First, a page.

Rethinking Careers, Rethinking Academia

Series Editors: Joseph Fruscione & Erin Bartram

University Press of Kansas

 

As more and more academics at various career stages are exploring different options for work outside the professoriate, changes to academia are causing a rethinking of both the curricula and the ethics of PhD programs. People considering alternate career paths after academia continue to need resources to guide them. The aim of this new series is to redefine what success means for current and former PhD students.

Rethinking Careers, Rethinking Academia seeks projects that lead to meaningful professional development and create lasting value. Topics should speak to graduate students, recent and experienced PhDs, university faculty and administrators, and the growing alt-ac and post-ac community. The series will offer affordable books marketed to a wide readership. Projects could be analyses of the academic and alt-ac or post-ac landscapes; how-to guides about dealing with a PhD program or transitioning into various professions; memoirs about different stages of an academic journey; (re)examinations of the purpose, structure, and ethics of graduate education in the twenty-first century; or something else. There’s plenty of room for creative approaches!

Send inquiries and questions to rethinkingcareersseries@gmail.com. Follow us on Twitter at @erin_bartram and @Joe_Fru. Read our Series FAQs here.

We’re creating a series for those in graduate school, those beyond graduate school, and those who run it. The series is about rethinking and moving beyond traditional academic frameworks, and we’re looking for books that do the same. We’re open to inventive and accessible work unbound by conventional academic formatting and tone.  Here are some project ideas we’re interested in discussing. Think of these primarily as jumping-off points for a book or essay collection you could pitch or contribute to:

Transitioning to public and private high school teaching

  • How does someone make the leap, present their skills, demonstrate how their experience as a professor translates, and learn what they might not know about teaching younger students?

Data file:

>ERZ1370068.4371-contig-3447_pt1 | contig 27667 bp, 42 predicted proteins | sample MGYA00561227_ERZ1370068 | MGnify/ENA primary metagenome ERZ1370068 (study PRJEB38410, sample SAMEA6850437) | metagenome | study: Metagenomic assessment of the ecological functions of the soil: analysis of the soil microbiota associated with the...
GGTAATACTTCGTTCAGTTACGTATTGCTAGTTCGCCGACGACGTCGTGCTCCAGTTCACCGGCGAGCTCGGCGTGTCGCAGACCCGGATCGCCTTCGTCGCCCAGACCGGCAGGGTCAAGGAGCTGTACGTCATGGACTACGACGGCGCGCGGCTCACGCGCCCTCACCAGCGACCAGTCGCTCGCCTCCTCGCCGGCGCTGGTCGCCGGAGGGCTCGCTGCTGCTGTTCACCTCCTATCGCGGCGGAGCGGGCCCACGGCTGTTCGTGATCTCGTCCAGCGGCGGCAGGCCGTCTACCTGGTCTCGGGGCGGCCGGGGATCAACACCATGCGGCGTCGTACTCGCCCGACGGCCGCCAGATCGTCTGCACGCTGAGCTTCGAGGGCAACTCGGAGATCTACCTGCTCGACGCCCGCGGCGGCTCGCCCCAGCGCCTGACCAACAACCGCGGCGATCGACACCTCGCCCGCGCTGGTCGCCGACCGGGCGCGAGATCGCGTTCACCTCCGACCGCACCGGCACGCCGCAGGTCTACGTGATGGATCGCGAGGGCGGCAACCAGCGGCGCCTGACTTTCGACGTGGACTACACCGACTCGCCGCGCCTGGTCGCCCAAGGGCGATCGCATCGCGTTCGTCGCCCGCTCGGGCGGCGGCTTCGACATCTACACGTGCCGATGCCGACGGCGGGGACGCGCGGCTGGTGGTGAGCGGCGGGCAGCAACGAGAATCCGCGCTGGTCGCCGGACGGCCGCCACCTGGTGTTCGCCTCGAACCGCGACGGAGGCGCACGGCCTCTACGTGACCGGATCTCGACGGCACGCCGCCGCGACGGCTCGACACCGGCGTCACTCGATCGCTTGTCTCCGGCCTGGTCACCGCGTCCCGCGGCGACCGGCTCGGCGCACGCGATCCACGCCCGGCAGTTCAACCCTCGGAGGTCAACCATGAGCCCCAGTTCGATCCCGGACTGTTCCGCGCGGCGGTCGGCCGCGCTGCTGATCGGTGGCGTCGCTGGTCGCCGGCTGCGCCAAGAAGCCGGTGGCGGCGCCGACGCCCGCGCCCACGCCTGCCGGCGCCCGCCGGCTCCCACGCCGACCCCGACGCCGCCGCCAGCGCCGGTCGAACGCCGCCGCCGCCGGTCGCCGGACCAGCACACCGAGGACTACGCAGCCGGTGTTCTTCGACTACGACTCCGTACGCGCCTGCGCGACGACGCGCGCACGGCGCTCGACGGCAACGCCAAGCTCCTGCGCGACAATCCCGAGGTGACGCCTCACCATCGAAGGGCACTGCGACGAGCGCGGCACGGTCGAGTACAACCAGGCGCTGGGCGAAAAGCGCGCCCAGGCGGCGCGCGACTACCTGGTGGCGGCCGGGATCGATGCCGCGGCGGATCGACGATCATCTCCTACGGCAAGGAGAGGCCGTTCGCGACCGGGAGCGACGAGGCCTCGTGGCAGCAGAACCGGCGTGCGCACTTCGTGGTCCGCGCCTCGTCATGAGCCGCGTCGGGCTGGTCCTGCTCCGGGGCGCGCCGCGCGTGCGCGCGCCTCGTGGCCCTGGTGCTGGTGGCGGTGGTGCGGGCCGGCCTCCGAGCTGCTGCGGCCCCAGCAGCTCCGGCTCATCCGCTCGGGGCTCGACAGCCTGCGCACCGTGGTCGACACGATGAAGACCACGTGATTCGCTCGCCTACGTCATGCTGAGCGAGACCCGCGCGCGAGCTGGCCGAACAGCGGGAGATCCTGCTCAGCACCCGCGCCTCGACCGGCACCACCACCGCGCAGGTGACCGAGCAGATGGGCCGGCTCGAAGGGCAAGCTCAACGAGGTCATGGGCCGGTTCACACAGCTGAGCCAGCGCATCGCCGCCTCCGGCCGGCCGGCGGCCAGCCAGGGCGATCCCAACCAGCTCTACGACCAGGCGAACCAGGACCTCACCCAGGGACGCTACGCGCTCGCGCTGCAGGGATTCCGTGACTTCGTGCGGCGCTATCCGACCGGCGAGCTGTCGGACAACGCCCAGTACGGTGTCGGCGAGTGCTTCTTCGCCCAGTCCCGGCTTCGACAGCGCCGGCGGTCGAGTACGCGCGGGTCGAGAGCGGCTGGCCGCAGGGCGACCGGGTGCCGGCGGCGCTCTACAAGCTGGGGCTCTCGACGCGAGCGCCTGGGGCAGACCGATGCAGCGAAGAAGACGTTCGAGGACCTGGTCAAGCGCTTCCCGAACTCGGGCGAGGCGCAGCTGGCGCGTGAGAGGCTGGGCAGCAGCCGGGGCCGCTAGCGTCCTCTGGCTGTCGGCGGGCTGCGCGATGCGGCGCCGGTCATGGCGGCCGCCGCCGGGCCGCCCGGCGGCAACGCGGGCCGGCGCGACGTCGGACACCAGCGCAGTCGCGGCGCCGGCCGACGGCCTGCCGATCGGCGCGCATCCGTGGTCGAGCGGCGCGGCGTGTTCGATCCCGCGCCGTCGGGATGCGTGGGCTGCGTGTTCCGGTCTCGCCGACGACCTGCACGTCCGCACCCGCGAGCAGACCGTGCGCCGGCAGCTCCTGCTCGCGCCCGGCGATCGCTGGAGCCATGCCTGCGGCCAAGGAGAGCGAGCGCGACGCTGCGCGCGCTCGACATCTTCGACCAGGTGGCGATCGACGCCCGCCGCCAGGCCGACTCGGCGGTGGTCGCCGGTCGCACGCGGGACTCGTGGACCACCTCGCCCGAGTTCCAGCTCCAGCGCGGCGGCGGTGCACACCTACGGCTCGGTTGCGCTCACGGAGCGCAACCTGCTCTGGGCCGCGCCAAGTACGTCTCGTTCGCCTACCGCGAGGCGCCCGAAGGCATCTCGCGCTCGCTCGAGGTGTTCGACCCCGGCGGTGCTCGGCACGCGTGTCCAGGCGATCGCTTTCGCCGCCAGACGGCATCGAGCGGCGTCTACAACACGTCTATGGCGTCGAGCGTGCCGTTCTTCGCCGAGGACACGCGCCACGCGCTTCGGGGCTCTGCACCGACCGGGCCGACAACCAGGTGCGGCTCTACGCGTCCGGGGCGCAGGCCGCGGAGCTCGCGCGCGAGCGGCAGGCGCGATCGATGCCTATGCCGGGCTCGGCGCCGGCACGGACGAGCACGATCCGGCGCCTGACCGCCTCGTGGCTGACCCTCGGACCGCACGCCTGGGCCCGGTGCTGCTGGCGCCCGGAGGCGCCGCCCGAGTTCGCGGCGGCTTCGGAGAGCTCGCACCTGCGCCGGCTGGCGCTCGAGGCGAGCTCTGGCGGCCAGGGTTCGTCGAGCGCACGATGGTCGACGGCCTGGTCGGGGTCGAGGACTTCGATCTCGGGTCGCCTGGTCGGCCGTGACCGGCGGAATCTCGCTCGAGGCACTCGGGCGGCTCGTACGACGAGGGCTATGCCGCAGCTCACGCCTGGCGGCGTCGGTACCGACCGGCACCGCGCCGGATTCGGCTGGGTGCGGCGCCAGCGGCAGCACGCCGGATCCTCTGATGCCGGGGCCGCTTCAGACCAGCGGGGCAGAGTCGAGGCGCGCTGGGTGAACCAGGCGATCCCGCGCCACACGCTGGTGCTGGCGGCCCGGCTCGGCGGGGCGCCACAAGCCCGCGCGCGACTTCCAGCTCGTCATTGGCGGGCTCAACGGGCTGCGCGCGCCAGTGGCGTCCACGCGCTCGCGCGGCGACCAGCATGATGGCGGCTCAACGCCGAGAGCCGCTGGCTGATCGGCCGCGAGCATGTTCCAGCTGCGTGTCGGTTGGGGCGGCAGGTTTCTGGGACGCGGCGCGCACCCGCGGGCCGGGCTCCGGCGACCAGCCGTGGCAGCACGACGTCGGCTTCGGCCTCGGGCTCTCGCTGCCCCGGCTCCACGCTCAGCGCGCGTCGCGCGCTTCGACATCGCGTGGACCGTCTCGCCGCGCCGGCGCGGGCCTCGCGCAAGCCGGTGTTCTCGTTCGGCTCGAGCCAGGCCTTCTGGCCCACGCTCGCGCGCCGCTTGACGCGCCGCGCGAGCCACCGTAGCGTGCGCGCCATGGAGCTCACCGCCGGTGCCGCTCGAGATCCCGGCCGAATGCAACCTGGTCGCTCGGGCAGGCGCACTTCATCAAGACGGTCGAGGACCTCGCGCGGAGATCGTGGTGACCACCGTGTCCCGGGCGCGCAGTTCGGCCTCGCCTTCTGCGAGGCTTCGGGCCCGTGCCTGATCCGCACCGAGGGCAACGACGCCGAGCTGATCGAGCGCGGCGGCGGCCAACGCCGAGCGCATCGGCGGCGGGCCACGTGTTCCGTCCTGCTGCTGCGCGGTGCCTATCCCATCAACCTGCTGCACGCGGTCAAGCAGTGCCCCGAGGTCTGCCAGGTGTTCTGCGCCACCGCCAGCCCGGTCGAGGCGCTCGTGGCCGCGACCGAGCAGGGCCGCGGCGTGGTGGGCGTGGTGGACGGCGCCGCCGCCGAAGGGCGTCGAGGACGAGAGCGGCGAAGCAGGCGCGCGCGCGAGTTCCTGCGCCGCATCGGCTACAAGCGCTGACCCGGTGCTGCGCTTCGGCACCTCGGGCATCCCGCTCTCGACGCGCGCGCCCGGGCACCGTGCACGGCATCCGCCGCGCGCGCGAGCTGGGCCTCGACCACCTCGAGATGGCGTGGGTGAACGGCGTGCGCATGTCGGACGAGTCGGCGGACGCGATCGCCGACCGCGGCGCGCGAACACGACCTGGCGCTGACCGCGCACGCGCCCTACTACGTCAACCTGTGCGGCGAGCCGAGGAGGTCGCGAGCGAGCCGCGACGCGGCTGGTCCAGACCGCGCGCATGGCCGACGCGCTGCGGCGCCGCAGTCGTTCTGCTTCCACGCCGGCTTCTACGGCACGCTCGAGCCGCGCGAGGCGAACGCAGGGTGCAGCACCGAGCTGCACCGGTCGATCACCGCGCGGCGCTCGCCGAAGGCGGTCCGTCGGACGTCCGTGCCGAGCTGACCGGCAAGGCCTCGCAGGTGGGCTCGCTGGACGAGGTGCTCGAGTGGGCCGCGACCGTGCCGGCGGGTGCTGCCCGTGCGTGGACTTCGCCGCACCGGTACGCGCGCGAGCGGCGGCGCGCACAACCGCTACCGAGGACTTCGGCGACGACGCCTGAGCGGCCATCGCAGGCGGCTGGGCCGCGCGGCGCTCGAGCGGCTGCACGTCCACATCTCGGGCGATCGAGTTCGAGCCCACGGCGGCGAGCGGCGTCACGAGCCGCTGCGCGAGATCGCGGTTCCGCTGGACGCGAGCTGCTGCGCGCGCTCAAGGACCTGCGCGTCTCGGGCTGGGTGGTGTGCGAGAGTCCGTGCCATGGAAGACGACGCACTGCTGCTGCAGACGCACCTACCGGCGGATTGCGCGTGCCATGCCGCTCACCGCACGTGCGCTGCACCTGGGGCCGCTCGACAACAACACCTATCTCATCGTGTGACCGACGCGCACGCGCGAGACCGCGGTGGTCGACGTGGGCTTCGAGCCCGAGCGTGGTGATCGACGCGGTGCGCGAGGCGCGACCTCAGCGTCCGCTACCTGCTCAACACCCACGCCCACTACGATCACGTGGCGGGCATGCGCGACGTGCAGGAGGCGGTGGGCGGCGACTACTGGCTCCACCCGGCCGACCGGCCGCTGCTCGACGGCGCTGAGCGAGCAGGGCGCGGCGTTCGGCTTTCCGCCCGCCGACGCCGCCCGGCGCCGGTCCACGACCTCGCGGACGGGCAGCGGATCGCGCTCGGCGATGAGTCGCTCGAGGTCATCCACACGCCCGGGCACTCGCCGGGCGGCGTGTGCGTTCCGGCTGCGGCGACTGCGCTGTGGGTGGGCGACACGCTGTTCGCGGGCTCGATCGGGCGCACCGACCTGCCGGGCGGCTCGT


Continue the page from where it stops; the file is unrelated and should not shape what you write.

• This approach could feature some very focused pedagogy—e.g., translating lessons you did in a university setting into something reasonable and allowed in a K-12 setting.

“My First Year As ____”

  • This could combine on-the-job stories and how-to elements for transitioning into a new career.

“A Very Short Intro To a Career As a _____”

  • This could cover editing, writing, freelancing (especially how to pitch), government work, business, STEM jobs, and so on. Think of it as a primer for someone who wants to transition into a specific field.
  • Ideally, these how-to guides will help people transitioning from all relevant disciplines understand what is necessary for securing employment and succeeding in the field. This could include discussions of credentialing, transferable experience, “traditional” paths into the field, and even frank discussions of the difficulties that transitioning academics will face based on both real and perceived differences in work culture and experience.

Mid-career change stories (e.g., leaving a tenured position—voluntarily or otherwise)

The “Two-Body Problem”/Dual-career couples inside and outside academia

The ethics of graduate education

  • What can directors of graduate studies do to help prepare PhD students for a variety of jobs, avoid the stigma of “failure” for those who don’t make the tenure track, and share honest advice and placement data with new PhD students, etc.?
  • Academic career counseling for PhDs: What can post-academic scholars offer back to the academy to make things better for future PhDs? How can this offer meaningful, useful job advice from people who know?
  • How has graduate education changed? What have particular fields or individual programs done? What adjustments were made after 2008 that have turned out well or poorly? What are the effects of forced retirements, eliminated lines, and increasing casualization of academic labor?

Marginalized Communities in Alt-Ac/Post-Ac life

  • What are the dynamics of gender, race, sexuality, etc. of these communities?
  • How has this shaped how alt-ac and PhD options are deployed?
  • How do we grapple with the ethics of service and other “woman’s” work in academia?

Reasons other than the job market why people leave academia: e.g., STEM PhDs who went right into government or private-sector work, people who’ve dealt with issues surrounding race, disability, or immigration status

Ways of continuing research as an alt-ac or independent scholar

  • How does a scholar pursue academic research & writing off the tenure track and/or outside academia?
  • What is the meaning of academic service when there’s no PTR file?
  • How does working outside the academy help scholars realize anew the value of their time and labor, perhaps by withholding it and/or saying no to unpaid requests that they might’ve said yes to before?
  • How do scholars turn academic writing projects and skills into marketable work outside academia (e.g., museum work, archives, exhibits, or consulting)?
  • What are the structural barriers to continuing any of this work?

Feel free to contact us with suggestions of topics you’d like to read about! Send an email to: rethinkingcareersseries@gmail.com